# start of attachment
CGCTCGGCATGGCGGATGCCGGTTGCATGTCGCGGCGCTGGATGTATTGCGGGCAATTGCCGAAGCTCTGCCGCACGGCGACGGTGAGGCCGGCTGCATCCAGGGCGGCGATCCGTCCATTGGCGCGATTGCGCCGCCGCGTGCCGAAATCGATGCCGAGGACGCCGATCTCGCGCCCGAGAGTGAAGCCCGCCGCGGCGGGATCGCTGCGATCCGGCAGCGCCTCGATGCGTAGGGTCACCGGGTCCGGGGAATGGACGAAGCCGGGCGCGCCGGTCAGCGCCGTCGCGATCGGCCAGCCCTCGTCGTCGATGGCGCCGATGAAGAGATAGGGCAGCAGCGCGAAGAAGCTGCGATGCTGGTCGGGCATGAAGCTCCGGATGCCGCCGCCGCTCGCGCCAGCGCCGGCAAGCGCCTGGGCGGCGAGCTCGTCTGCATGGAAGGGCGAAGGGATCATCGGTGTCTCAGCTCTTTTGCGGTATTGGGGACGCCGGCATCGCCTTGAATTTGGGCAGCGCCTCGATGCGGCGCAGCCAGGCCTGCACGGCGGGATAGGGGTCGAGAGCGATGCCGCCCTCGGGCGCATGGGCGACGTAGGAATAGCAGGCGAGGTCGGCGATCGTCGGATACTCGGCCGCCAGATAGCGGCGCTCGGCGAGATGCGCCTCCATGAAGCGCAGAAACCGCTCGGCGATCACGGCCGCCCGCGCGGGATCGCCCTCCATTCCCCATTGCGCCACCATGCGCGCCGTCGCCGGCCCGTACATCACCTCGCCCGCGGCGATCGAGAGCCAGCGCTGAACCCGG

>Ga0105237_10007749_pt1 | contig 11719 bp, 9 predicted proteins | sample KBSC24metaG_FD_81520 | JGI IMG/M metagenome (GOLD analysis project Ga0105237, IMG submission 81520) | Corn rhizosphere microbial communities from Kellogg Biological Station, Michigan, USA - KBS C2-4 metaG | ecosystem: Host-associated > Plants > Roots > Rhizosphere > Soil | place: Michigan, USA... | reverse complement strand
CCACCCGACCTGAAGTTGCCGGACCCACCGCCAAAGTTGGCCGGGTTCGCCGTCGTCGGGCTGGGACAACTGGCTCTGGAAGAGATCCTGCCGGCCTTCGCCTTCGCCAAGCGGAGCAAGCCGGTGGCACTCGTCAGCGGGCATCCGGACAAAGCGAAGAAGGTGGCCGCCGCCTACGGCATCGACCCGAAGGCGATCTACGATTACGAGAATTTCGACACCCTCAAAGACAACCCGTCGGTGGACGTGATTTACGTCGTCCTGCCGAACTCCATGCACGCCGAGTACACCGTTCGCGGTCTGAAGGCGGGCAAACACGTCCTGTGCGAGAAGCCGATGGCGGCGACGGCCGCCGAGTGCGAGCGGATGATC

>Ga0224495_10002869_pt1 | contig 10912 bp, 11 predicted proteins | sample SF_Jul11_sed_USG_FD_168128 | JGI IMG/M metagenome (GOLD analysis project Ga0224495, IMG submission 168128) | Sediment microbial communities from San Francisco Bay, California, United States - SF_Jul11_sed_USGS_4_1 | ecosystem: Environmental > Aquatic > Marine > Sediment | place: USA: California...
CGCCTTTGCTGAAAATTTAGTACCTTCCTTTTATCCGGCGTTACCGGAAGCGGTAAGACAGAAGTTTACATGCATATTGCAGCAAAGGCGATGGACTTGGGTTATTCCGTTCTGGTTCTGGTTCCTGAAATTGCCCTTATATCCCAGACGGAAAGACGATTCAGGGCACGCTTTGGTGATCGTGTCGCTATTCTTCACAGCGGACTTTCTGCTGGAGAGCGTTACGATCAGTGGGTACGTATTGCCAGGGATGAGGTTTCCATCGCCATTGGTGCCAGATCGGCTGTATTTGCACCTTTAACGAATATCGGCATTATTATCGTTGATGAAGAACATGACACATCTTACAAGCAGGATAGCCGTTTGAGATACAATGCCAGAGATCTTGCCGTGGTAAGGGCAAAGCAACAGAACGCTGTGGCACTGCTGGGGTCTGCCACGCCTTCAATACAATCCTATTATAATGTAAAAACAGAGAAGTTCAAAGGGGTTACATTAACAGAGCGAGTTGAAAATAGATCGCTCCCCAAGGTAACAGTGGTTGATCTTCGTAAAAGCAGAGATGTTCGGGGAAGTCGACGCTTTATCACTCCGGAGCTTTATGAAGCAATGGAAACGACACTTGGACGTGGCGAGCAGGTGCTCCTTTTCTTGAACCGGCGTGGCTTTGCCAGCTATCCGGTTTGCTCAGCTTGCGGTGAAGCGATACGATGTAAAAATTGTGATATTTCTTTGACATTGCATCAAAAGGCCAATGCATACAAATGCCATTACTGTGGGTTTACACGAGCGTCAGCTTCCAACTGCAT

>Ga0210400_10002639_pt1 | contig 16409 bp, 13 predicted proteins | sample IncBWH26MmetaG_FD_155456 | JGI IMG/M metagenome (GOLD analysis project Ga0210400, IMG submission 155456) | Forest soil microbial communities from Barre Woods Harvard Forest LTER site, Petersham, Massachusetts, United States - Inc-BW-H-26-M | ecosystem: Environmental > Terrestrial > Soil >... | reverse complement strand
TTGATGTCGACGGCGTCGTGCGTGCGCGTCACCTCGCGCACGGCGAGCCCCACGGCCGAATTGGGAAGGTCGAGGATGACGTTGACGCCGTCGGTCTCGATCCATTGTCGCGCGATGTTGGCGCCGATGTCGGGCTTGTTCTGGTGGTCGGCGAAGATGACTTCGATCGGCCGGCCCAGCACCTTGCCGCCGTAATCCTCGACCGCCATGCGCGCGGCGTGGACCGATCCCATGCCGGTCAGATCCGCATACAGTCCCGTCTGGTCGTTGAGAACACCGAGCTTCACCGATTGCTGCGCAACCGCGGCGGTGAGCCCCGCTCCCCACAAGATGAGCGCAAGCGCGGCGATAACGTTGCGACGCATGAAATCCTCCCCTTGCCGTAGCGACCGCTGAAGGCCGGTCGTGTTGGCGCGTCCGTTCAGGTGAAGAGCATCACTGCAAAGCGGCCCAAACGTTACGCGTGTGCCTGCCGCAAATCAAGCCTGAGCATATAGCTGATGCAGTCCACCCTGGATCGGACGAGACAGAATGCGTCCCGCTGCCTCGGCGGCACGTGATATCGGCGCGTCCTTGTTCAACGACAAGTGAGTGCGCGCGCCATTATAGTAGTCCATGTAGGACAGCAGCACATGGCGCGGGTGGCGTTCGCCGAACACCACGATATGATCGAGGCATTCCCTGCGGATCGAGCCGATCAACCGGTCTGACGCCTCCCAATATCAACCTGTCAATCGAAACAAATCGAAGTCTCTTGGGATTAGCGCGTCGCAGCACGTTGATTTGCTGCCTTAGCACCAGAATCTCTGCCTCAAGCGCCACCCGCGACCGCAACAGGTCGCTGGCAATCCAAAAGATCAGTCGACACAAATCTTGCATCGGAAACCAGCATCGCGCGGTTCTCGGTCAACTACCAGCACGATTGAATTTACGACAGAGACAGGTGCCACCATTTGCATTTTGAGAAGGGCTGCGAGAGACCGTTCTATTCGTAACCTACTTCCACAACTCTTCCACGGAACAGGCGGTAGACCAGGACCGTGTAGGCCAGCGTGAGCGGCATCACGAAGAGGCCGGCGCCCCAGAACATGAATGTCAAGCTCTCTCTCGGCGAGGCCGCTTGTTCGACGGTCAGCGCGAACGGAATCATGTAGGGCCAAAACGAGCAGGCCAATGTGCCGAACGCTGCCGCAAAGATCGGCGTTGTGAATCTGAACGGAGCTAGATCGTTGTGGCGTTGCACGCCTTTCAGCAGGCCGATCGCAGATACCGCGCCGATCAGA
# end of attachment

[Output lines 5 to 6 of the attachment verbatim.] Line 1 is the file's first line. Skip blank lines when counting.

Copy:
CGCCTTTGCTGAAAATTTAGTACCTTCCTTTTATCCGGCGTTACCGGAAGCGGTAAGACAGAAGTTTACATGCATATTGCAGCAAAGGCGATGGACTTGGGTTATTCCGTTCTGGTTCTGGTTCCTGAAATTGCCCTTATATCCCAGACGGAAAGACGATTCAGGGCACGCTTTGGTGATCGTGTCGCTATTCTTCACAGCGGACTTTCTGCTGGAGAGCGTTACGATCAGTGGGTACGTATTGCCAGGGATGAGGTTTCCATCGCCATTGGTGCCAGATCGGCTGTATTTGCACCTTTAACGAATATCGGCATTATTATCGTTGATGAAGAACATGACACATCTTACAAGCAGGATAGCCGTTTGAGATACAATGCCAGAGATCTTGCCGTGGTAAGGGCAAAGCAACAGAACGCTGTGGCACTGCTGGGGTCTGCCACGCCTTCAATACAATCCTATTATAATGTAAAAACAGAGAAGTTCAAAGGGGTTACATTAACAGAGCGAGTTGAAAATAGATCGCTCCCCAAGGTAACAGTGGTTGATCTTCGTAAAAGCAGAGATGTTCGGGGAAGTCGACGCTTTATCACTCCGGAGCTTTATGAAGCAATGGAAACGACACTTGGACGTGGCGAGCAGGTGCTCCTTTTCTTGAACCGGCGTGGCTTTGCCAGCTATCCGGTTTGCTCAGCTTGCGGTGAAGCGATACGATGTAAAAATTGTGATATTTCTTTGACATTGCATCAAAAGGCCAATGCATACAAATGCCATTACTGTGGGTTTACACGAGCGTCAGCTTCCAACTGCAT

>Ga0210400_10002639_pt1 | contig 16409 bp, 13 predicted proteins | sample IncBWH26MmetaG_FD_155456 | JGI IMG/M metagenome (GOLD analysis project Ga0210400, IMG submission 155456) | Forest soil microbial communities from Barre Woods Harvard Forest LTER site, Petersham, Massachusetts, United States - Inc-BW-H-26-M | ecosystem: Environmental > Terrestrial > Soil >... | reverse complement strand